A 12-mile-long hike and bike trail. A dreamy garden on the water. Fruit trees, wildflowers and butterfly gardens. These aren't your typical municipal utility district (MUD) amenities.
Originally established by the state to provide water and sewer infrastructure, MUDs now pay for everything from recreational amenities and parks to trash pickup and security. They pay for these services using the tax revenue from residents within their district. They typically serve residents of unincorporated areas who do not receive city services.
MUDs started to expand their offerings in 2004, when Texas passed a law allowing them to sell park bonds. A flurry of development ensued, giving rise to more neighborhood parks and trails across the state. Many MUDs now partner with government agencies like Harris County Precinct 4 and the Texas Parks & Wildlife Department (TPWD) to pay for such large-scale public projects as connected trail systems, bridges and community centers.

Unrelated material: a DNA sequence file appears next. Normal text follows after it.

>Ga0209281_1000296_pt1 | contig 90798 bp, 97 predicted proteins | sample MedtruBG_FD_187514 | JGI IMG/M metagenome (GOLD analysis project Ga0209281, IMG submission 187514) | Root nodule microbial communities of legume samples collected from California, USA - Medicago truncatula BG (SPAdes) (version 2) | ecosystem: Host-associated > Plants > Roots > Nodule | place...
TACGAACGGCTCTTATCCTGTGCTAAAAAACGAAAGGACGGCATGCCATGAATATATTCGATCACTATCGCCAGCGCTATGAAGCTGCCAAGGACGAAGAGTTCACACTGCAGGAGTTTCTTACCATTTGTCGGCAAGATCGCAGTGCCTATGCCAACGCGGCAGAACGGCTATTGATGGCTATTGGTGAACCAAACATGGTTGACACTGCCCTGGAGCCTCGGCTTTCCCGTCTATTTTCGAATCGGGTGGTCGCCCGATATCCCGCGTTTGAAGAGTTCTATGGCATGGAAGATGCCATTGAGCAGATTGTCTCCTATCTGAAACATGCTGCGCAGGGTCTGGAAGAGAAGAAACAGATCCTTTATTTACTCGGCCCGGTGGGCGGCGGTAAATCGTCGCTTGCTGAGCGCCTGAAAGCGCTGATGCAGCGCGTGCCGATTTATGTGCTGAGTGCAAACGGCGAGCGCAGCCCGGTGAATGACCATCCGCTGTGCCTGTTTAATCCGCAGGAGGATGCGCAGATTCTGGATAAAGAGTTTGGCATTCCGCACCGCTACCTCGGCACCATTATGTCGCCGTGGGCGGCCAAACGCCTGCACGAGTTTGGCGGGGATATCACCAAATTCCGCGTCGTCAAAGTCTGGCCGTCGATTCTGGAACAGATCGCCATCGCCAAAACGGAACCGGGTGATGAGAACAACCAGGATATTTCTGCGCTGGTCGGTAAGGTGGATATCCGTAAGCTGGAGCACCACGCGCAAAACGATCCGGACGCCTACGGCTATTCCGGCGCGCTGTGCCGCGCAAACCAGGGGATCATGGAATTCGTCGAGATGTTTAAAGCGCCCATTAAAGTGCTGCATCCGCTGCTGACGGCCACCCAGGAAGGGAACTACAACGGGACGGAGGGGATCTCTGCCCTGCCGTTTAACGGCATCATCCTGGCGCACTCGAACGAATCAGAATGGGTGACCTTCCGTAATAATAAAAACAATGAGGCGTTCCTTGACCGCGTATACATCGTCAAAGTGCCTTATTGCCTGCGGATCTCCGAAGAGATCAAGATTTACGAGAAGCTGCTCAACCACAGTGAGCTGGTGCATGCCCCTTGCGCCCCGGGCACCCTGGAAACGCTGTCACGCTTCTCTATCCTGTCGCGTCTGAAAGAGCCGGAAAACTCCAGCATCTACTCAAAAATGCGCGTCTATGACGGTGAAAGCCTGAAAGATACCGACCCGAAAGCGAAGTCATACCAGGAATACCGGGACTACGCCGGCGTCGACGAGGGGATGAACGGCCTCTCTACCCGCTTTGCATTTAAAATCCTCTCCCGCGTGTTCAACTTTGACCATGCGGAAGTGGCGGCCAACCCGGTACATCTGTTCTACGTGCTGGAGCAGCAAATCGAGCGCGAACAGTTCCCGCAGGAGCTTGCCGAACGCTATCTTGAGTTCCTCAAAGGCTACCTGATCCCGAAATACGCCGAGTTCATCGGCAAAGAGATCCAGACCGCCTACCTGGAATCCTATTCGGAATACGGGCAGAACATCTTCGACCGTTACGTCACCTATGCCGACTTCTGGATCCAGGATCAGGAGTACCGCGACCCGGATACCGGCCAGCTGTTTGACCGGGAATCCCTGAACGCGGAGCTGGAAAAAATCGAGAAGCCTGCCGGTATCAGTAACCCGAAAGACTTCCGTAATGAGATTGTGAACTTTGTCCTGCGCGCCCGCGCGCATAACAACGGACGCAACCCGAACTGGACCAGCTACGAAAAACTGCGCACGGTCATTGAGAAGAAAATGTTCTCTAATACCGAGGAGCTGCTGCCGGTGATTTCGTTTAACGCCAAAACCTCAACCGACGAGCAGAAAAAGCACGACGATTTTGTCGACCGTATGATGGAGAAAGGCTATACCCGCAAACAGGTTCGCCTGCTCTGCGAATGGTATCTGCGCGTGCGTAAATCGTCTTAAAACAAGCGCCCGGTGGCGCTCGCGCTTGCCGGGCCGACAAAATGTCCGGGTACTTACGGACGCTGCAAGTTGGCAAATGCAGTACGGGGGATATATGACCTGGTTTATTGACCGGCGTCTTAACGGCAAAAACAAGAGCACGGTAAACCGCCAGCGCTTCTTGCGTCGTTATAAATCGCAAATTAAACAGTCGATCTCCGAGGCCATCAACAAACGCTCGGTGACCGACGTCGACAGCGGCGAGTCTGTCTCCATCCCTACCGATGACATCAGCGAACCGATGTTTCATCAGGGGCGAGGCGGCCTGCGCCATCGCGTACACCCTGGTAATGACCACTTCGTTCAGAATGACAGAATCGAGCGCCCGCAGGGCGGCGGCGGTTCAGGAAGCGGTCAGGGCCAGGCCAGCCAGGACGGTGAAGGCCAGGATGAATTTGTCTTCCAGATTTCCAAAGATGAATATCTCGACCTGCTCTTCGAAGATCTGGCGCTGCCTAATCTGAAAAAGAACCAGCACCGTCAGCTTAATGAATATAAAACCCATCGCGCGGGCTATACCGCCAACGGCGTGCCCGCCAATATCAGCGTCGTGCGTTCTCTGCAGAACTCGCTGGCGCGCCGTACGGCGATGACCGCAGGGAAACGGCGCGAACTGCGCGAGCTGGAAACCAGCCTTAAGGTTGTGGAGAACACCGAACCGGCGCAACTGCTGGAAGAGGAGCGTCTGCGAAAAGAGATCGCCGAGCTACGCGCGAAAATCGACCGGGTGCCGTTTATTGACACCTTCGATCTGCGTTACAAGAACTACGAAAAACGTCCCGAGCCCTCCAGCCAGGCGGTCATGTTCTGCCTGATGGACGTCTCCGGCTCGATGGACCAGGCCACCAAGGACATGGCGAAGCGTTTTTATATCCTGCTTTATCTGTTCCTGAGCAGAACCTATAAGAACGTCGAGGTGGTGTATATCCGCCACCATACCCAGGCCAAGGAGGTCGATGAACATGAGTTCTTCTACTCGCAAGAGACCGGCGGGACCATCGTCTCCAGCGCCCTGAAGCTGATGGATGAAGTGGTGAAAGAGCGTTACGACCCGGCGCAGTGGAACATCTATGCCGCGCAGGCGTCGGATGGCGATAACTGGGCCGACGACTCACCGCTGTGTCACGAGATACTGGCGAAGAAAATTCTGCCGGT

Although Harris County Precinct 4 features many active MUDs, the ones below stand out for their large-scale public projects, green space conservation and sustainable practices.
Timber Lane Utility District
Terranova West MUD